Nicholas, ‘Autocrat of All the Russians’—From M. Demidoff’s ‘Travels in Southern Russia and the Crimea.’  The Illustrated London News.  August 6, 1853.

This formal portrait provides a sharp contrast to the way Czar Nicholas I was depicted in the satirical press. 

Nicholas points spear at France

“Emperor Nicholas working in his cabinet room.”

Honoré Daumier.  Actualités, no. 94.  Le Charivari.  August 8, 1850.  LD 1999.

Trampling on a map of France in his war room, Czar Nicholas I of Russia brandishes his sword and loses his hat while a Cossack looks on, his spear pointed at France.  The Czar conducted an often openly hostile relationship with France.

Nicholas throws tantrum

John Tenniel.  Cartoon.  Punch.  April 15, 1854.

Richard Cobden, a leading supporter of the Peace Society, and John Bright, a Quaker and member of Parliament, both openly opposed war with Russia.  These two politicians from Manchester are shown facilitating a tantrum by Czar Nicholas I and his attempts to destroy the Turkish Empire.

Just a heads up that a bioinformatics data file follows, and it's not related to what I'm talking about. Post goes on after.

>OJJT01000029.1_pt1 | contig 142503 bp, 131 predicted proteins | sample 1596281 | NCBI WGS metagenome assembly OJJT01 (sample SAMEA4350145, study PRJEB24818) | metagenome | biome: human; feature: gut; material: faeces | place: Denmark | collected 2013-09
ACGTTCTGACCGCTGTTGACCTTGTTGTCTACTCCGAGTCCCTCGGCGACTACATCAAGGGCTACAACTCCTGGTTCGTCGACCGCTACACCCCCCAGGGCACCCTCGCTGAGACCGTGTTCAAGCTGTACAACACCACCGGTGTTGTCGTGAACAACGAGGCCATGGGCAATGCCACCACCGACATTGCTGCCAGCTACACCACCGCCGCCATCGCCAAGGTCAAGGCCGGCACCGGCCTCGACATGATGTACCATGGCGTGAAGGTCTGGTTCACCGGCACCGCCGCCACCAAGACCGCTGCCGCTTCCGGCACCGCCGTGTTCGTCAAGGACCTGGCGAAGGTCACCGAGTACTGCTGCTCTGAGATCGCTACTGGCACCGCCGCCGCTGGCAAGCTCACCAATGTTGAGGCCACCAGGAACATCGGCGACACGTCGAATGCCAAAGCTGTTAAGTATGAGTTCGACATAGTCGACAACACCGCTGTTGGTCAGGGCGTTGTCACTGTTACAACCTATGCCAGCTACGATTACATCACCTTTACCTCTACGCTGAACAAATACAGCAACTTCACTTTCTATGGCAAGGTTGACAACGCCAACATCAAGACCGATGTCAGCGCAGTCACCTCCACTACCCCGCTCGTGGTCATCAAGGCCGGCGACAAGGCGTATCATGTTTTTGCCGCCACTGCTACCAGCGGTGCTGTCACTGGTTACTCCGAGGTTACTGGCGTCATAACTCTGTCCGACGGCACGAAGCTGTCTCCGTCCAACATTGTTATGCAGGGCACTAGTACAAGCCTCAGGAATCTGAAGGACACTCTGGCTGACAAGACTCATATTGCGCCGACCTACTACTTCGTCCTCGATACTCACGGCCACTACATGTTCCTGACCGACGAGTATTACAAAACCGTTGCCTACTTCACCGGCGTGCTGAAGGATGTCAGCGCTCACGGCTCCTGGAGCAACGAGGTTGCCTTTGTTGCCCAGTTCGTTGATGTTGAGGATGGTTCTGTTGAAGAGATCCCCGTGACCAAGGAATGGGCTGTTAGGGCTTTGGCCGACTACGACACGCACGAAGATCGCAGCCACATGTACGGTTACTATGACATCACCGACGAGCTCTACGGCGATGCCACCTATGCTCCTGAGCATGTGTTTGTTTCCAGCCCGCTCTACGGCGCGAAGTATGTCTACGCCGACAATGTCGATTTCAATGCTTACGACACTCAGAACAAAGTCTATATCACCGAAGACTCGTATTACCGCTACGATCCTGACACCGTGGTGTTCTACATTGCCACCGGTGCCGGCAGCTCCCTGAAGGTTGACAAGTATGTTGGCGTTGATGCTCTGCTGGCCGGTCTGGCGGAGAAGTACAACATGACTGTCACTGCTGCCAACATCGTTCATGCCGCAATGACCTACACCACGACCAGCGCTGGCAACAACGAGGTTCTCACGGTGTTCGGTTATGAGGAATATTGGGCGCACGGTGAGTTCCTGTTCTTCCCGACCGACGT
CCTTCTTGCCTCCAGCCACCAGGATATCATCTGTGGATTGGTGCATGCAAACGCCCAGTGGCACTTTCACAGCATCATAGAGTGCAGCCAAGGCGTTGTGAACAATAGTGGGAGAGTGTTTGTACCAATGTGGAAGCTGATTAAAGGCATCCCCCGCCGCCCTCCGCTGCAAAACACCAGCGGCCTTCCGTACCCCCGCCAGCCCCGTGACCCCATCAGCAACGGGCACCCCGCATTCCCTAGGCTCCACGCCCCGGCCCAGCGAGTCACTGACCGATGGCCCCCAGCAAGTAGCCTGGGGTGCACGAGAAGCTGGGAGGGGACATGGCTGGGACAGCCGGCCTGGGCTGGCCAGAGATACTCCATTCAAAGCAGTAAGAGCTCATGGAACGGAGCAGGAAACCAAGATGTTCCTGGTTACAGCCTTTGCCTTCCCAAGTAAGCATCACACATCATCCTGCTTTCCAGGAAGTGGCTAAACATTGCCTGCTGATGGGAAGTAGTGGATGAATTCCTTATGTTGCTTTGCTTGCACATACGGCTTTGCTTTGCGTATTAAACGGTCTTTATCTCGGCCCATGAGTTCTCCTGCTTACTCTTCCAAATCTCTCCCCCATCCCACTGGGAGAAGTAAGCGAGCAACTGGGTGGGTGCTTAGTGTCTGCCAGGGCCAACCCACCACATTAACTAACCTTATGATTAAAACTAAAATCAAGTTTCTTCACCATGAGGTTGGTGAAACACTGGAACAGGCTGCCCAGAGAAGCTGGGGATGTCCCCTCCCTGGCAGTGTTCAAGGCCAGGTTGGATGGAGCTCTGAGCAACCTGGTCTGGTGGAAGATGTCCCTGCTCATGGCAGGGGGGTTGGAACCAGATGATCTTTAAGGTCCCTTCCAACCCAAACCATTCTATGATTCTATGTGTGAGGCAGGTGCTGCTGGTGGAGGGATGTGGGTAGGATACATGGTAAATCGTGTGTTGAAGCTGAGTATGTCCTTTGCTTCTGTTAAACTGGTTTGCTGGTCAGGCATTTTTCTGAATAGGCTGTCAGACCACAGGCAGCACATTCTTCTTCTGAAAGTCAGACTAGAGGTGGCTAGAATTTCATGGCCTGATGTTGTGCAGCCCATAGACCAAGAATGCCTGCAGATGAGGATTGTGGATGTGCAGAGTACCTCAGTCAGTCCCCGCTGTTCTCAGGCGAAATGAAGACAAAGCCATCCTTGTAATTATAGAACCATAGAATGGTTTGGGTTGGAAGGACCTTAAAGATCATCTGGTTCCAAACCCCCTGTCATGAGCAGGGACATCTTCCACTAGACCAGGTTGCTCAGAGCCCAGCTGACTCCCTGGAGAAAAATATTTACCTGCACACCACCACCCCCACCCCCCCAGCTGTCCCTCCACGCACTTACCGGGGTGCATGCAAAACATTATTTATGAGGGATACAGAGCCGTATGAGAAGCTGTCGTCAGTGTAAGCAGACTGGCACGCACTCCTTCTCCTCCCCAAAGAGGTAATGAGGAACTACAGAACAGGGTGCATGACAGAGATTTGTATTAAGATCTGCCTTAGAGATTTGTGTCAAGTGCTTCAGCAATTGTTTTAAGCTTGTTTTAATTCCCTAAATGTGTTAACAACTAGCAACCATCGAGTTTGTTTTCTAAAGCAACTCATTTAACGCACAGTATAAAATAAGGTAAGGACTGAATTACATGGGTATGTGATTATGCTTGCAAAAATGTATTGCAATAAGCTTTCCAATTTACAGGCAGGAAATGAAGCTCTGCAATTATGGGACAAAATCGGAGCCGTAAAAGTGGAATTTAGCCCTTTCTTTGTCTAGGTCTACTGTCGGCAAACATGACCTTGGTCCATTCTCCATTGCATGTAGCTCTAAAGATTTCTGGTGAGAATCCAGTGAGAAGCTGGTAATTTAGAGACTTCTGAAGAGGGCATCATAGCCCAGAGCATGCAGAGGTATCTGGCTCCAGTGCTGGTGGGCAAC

Nicholas as devil at piano

“Te Deum [laudamus]” (We praise Thee, O God) – A traditional Christian hymn of joy and thanksgiving.

John Leech.  Cartoon.  Punch.  January 28, 1854.

Russia, purportedly representing the interests of the Greek Orthodox Church, sought to serve as the protectorate of the Christian Holy Places lying within Turkish territory.  The general opinion in Europe was that Czar Nicholas I used Turkey’s refusal to grant Russia this privilege as a pretext to carry out his true desire, namely to destroy the Ottoman Empire.  This view informs the depiction of Czar Nicholas I as a devil figure within a religious setting.  Note the cloven hoof in place of his left foot.


If you consent to being mine, that empire will be yours.”

Honoré Daumier.  Actualités, no. 40.  Le Charivari.  April 26, 1854.  LD 2494.

Traditional allies of Russia stayed out of the war, leaving Russia isolated.  Daumier here draws upon the iconography of the Temptation of Christ: Nicholas I as the Devil tempts the Greek king, Otto I, to enter the war with the prize of Constantinople and a revival of the Byzantine Empire in a conquered Turkey.

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